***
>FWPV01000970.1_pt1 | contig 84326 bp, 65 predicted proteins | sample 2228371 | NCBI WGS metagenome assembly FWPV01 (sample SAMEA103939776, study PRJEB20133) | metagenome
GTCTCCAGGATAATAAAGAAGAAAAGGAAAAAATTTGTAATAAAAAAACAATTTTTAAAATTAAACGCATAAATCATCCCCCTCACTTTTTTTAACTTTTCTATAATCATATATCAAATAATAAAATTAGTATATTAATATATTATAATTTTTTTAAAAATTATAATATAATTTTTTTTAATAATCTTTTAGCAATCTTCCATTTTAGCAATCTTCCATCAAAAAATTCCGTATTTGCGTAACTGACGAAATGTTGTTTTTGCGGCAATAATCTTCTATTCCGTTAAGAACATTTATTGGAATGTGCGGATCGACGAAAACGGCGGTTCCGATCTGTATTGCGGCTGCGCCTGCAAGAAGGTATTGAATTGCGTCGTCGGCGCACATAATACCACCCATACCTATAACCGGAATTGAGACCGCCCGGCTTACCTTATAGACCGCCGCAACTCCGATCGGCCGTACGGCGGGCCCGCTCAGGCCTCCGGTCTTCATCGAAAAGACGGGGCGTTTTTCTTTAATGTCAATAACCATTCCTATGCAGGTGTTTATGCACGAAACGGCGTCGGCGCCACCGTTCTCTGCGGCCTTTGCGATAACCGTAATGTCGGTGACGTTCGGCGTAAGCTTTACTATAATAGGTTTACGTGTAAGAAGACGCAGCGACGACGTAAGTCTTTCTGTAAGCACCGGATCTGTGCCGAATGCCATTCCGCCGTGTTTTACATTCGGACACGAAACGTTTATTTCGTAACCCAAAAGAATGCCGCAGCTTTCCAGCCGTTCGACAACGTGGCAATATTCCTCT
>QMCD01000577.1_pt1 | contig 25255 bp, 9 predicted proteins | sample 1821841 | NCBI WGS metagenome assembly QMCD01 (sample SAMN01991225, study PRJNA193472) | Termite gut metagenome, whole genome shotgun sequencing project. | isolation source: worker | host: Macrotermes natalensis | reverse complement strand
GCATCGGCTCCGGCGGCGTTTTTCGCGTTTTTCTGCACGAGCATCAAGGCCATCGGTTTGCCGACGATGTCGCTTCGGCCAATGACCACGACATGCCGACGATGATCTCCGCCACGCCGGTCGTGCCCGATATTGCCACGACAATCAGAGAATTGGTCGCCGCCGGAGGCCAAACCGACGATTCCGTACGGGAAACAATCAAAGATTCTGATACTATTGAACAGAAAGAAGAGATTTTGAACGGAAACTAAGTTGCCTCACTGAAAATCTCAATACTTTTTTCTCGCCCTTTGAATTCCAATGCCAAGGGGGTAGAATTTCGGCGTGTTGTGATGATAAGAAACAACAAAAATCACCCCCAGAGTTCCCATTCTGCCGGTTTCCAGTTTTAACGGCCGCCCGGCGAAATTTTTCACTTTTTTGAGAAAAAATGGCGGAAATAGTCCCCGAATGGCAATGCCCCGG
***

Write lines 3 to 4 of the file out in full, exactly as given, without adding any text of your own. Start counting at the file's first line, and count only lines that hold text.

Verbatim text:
>QMCD01000577.1_pt1 | contig 25255 bp, 9 predicted proteins | sample 1821841 | NCBI WGS metagenome assembly QMCD01 (sample SAMN01991225, study PRJNA193472) | Termite gut metagenome, whole genome shotgun sequencing project. | isolation source: worker | host: Macrotermes natalensis | reverse complement strand
GCATCGGCTCCGGCGGCGTTTTTCGCGTTTTTCTGCACGAGCATCAAGGCCATCGGTTTGCCGACGATGTCGCTTCGGCCAATGACCACGACATGCCGACGATGATCTCCGCCACGCCGGTCGTGCCCGATATTGCCACGACAATCAGAGAATTGGTCGCCGCCGGAGGCCAAACCGACGATTCCGTACGGGAAACAATCAAAGATTCTGATACTATTGAACAGAAAGAAGAGATTTTGAACGGAAACTAAGTTGCCTCACTGAAAATCTCAATACTTTTTTCTCGCCCTTTGAATTCCAATGCCAAGGGGGTAGAATTTCGGCGTGTTGTGATGATAAGAAACAACAAAAATCACCCCCAGAGTTCCCATTCTGCCGGTTTCCAGTTTTAACGGCCGCCCGGCGAAATTTTTCACTTTTTTGAGAAAAAATGGCGGAAATAGTCCCCGAATGGCAATGCCCCGG